Tuesday, February 13, 2007
5 Things About Me
I’ve been tagged by my good friend Tea over at Tea and Cookies with my second meme. It made me wonder where it started, so I dug around trying to trace it back. Okay, I only went back as far as February 1st, and I am sure this goes back much further than that, but the thread of this meme, 5 Things About Me, came from the
Perfect Pantry to Cumin and Coriander to Tigerfish at Teczcape to Budding Cook to Rasa Malaysia to Pim of Chez Pim to Amy of Cooking with Amy to Tea of Tea and Cookies to me!
And by stating the obvious, here are 5 things you didn’t know about me.
1) I played softball for 27 years. Coming from a completely non-athletic family, I took up softball at age 13, at the urging of my mother when we moved to a new town. I played in the first Bobby Sox league in our area, for my high school, in summer leagues in high school and college, in the cannery leagues in San Jose, and in corporate leagues until I was 40. My primary positions were pitcher and first base—the reason being: I hate to run and these are 2 of the 3 positions that require little chasing of the ball.
2) I have two tattoos. My first tattoo, a large Celtic Tree of Life on my lower back, was done on the same day as my son’s first tattoo – a real mother/son bonding experience. This was a long time coming for me. I had wanted a tattoo since I was in my late teens. It only took me twenty-plus years to decide what to get and where to put it. I chose this image because it represented family to me; the roots are my ancestors, the branches my children, coming together to form a circle around the image. The second tattoo was done in honor of my nana on the day she passed away. She was always my guardian angel, and so I have a small angel on my shoulder, watching over me every day.
3) I have a large teacup and tea pot collection. Not that I am an avid collector, but somehow these things gravitate to me. I received two tea pots from my wedding, my mother gave me one from her first marriage, I inherited several from my granny, my husband gave me one, one is a gift from the Taiwanese government, and several others have been gifts over the years. My nana left me several antique tea cups, and when my granny died, I was able to save quite a few from her, as well. The teapots are displayed on a large shelf in my kitchen and are used regularly.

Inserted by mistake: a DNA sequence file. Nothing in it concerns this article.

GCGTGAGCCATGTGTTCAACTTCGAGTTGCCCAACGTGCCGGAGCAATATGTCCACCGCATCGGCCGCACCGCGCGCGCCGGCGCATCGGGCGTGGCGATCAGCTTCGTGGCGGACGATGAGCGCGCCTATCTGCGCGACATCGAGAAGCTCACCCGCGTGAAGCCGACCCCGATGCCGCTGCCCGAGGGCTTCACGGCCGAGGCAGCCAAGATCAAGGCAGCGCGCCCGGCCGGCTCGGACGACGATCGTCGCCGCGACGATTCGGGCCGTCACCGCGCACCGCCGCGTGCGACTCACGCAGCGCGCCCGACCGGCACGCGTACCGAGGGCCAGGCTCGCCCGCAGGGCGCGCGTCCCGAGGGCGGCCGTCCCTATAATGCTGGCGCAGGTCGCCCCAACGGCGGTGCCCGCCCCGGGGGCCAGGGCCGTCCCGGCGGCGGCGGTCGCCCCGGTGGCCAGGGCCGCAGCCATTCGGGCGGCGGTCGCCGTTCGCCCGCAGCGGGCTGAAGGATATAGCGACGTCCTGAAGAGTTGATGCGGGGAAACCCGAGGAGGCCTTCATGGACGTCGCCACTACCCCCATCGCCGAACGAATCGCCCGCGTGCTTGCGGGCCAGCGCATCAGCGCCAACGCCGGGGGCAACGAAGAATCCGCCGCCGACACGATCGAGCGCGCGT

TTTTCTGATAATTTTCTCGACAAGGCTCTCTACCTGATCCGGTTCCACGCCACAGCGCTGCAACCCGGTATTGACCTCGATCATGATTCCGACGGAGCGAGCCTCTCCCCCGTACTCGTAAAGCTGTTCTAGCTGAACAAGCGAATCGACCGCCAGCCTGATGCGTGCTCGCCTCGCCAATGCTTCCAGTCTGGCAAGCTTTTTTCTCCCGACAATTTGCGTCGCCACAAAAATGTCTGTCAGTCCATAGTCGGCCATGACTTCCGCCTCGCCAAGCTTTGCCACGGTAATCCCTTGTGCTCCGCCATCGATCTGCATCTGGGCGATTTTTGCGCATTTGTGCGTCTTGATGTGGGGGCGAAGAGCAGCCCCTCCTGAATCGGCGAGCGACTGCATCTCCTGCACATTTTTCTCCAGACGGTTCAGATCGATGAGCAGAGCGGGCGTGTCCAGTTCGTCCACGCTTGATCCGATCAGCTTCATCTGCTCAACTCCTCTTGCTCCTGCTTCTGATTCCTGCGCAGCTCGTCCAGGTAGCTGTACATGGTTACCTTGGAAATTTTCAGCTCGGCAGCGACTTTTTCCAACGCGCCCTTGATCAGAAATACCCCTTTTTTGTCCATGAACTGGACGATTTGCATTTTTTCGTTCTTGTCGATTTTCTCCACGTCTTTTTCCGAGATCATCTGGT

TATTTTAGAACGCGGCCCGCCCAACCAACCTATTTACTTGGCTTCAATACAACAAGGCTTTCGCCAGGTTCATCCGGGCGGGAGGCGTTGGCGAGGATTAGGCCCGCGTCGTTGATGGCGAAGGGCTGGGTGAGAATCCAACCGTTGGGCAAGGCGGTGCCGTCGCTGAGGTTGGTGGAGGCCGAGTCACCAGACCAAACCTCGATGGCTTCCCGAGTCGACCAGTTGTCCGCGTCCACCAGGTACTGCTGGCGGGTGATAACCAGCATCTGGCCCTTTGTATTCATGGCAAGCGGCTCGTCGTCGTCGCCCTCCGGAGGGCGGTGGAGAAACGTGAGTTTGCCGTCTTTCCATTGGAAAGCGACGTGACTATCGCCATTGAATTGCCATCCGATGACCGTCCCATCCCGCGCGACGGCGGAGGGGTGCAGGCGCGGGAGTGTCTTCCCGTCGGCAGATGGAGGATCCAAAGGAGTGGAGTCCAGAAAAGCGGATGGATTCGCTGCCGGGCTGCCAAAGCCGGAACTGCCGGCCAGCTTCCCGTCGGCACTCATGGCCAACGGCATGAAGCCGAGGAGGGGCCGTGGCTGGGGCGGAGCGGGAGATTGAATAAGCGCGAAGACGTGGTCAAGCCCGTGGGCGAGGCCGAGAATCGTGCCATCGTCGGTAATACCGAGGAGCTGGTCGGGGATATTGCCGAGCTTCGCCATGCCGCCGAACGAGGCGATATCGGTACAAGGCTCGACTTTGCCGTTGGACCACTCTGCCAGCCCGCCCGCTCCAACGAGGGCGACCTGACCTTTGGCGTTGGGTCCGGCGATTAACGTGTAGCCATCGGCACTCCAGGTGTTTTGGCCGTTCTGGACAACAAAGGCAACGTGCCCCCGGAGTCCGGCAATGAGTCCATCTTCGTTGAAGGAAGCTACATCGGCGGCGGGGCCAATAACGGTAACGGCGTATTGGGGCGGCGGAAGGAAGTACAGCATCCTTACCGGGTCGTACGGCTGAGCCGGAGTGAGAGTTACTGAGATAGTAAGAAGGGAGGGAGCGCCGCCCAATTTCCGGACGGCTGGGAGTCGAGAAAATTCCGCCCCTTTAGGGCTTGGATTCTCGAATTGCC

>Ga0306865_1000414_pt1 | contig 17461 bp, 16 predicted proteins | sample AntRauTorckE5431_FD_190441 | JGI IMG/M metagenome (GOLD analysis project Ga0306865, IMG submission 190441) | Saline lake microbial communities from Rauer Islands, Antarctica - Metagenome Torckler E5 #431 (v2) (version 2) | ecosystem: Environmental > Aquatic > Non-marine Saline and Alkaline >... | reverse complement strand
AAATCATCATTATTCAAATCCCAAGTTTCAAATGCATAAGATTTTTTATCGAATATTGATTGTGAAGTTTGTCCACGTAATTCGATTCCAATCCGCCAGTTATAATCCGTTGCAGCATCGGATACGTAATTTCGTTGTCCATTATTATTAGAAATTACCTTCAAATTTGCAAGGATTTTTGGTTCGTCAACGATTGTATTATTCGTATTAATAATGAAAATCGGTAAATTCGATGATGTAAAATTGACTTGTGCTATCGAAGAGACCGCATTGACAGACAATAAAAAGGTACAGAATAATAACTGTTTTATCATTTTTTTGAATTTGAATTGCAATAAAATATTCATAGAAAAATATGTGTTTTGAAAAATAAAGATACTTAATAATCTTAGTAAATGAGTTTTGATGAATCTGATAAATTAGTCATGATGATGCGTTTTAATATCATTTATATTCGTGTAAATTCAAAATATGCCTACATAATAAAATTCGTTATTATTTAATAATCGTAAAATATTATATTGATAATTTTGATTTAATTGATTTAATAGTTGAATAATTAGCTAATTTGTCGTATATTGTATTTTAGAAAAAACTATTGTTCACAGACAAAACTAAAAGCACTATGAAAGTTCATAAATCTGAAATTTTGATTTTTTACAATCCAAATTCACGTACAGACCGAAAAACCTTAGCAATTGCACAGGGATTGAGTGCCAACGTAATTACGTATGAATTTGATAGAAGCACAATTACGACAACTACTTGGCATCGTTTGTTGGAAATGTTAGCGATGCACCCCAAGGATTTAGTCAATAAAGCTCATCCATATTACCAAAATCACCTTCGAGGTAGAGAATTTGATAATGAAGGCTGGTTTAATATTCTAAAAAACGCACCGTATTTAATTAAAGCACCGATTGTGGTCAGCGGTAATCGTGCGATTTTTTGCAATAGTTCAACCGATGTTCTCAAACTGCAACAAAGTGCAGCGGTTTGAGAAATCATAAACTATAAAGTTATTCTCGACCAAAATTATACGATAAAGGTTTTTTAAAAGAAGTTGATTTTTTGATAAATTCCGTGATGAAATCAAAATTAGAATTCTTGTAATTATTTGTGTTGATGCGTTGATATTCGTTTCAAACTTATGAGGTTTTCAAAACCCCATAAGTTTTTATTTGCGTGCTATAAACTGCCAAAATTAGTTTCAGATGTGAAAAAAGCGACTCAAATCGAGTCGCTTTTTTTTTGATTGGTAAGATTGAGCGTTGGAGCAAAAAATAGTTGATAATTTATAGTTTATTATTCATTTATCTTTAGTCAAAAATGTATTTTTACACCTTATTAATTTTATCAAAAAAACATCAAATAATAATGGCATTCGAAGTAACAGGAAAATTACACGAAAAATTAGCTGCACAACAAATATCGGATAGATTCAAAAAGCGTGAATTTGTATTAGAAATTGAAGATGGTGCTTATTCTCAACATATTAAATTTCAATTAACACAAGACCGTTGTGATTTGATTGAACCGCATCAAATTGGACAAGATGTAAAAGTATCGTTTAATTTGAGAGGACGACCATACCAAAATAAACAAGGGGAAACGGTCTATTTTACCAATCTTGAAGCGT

4) My favorite car was my Volkswagen Vanagon. The only new car I ever owned, it was purchased when my children were 1 and 3 and was the best investment a young family could have made. The kids sat far enough in the back that they were not screaming in your ear. There was a table you could pull up for them to play on. It had a removable refrigerator, cupboards, seat storage. It was a mobile playpen – with toys, towels, snacks, and diapers. It took us to the in-laws in Arizona, camping two or three times a year, trips to LA and San Diego. It hauled Little League players, soccer players, Girl Scouts. I was force to give it up because of an illness that resulted in arthritis that affects my hands and ankles and could no longer drive a stick shift.
5) I actually like deep-fried twinkies. I came up on these by accident walking down Fremont Street in Las Vegas and happening on a small innoculous looking venue with girls in sweats underneath tacky Carmen Miranda outfits passing out Mardi Gras beads. In the window was a sign. The sign I had to read twice to understand. Because in my part of the world, we don’t serve DEEP FRIED TWINKIES. I can’t even imagine who concocted such a thing. After dragging my husband into the The Mermaids Casino, we made our way to the back food court. Well, not really a food court. More of a Little League refreshment stand with sodas, corn dogs, hot dogs, and, of course, deep fried Twinkies. I ordered one, for the reasonable price of 99 cents, and proceeded to watch the delicacy being prepared. Out of the freezer comes a Twinkie, stuck on a stick. It is dipped in batter, and thrown into the fryer. A few minutes later, it is done, drenched in powdered sugar, and ready to eat. When I bit into it, I stopped laughing at what I thought would be culinary hell. It was actually good. It wasn’t too sweet and the deep frying had changed the texture of both the cake and the filling. And I ate the whole thing. It’s amazing to me that the humble Hostess Twinkie, which has a shelf life that NASA would love, could taste that good. It has served as a reminder to try more new things, because you just never know what you might like.
In the spirit of the meme, I am trying to tag several of my recipe testers from The World Is a Kitchen, but this new version of blogger is making my life hell, so I cannot do links right now. Apologies. Here is the list, without links:
Ivonne at Cream Puffs in Venice
Jenna of Jennatarianism
Helene at Tartelette
Lee at Welcome to My Pantry
Fran at Flavors